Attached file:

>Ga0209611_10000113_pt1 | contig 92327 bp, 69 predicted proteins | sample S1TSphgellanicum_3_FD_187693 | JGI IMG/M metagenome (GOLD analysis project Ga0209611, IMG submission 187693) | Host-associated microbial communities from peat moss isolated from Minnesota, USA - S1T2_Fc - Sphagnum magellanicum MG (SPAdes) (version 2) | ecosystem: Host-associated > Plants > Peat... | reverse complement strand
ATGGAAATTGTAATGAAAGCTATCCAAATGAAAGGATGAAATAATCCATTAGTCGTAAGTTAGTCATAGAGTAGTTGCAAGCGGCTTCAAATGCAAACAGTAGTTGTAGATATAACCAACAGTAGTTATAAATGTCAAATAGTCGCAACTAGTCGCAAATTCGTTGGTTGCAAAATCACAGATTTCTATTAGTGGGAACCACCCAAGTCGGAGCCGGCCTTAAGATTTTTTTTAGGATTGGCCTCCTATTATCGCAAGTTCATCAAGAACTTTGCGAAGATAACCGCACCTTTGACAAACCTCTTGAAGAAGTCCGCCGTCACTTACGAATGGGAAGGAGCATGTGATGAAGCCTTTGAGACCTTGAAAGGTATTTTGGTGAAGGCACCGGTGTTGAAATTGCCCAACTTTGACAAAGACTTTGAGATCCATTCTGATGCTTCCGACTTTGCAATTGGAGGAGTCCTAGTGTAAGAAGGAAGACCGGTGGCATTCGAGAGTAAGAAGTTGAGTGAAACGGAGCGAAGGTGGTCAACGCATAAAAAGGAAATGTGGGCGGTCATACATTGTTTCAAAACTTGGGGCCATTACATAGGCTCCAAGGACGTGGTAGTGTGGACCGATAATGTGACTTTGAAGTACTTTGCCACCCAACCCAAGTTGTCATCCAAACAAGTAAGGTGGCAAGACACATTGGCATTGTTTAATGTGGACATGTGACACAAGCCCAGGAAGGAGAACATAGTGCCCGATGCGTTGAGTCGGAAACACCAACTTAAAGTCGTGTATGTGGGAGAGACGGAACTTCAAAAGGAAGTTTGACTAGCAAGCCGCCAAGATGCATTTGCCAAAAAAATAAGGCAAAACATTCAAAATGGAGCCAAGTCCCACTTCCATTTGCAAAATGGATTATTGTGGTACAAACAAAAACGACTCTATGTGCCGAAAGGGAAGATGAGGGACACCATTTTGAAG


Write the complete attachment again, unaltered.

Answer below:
>Ga0209611_10000113_pt1 | contig 92327 bp, 69 predicted proteins | sample S1TSphgellanicum_3_FD_187693 | JGI IMG/M metagenome (GOLD analysis project Ga0209611, IMG submission 187693) | Host-associated microbial communities from peat moss isolated from Minnesota, USA - S1T2_Fc - Sphagnum magellanicum MG (SPAdes) (version 2) | ecosystem: Host-associated > Plants > Peat... | reverse complement strand
ATGGAAATTGTAATGAAAGCTATCCAAATGAAAGGATGAAATAATCCATTAGTCGTAAGTTAGTCATAGAGTAGTTGCAAGCGGCTTCAAATGCAAACAGTAGTTGTAGATATAACCAACAGTAGTTATAAATGTCAAATAGTCGCAACTAGTCGCAAATTCGTTGGTTGCAAAATCACAGATTTCTATTAGTGGGAACCACCCAAGTCGGAGCCGGCCTTAAGATTTTTTTTAGGATTGGCCTCCTATTATCGCAAGTTCATCAAGAACTTTGCGAAGATAACCGCACCTTTGACAAACCTCTTGAAGAAGTCCGCCGTCACTTACGAATGGGAAGGAGCATGTGATGAAGCCTTTGAGACCTTGAAAGGTATTTTGGTGAAGGCACCGGTGTTGAAATTGCCCAACTTTGACAAAGACTTTGAGATCCATTCTGATGCTTCCGACTTTGCAATTGGAGGAGTCCTAGTGTAAGAAGGAAGACCGGTGGCATTCGAGAGTAAGAAGTTGAGTGAAACGGAGCGAAGGTGGTCAACGCATAAAAAGGAAATGTGGGCGGTCATACATTGTTTCAAAACTTGGGGCCATTACATAGGCTCCAAGGACGTGGTAGTGTGGACCGATAATGTGACTTTGAAGTACTTTGCCACCCAACCCAAGTTGTCATCCAAACAAGTAAGGTGGCAAGACACATTGGCATTGTTTAATGTGGACATGTGACACAAGCCCAGGAAGGAGAACATAGTGCCCGATGCGTTGAGTCGGAAACACCAACTTAAAGTCGTGTATGTGGGAGAGACGGAACTTCAAAAGGAAGTTTGACTAGCAAGCCGCCAAGATGCATTTGCCAAAAAAATAAGGCAAAACATTCAAAATGGAGCCAAGTCCCACTTCCATTTGCAAAATGGATTATTGTGGTACAAACAAAAACGACTCTATGTGCCGAAAGGGAAGATGAGGGACACCATTTTGAAG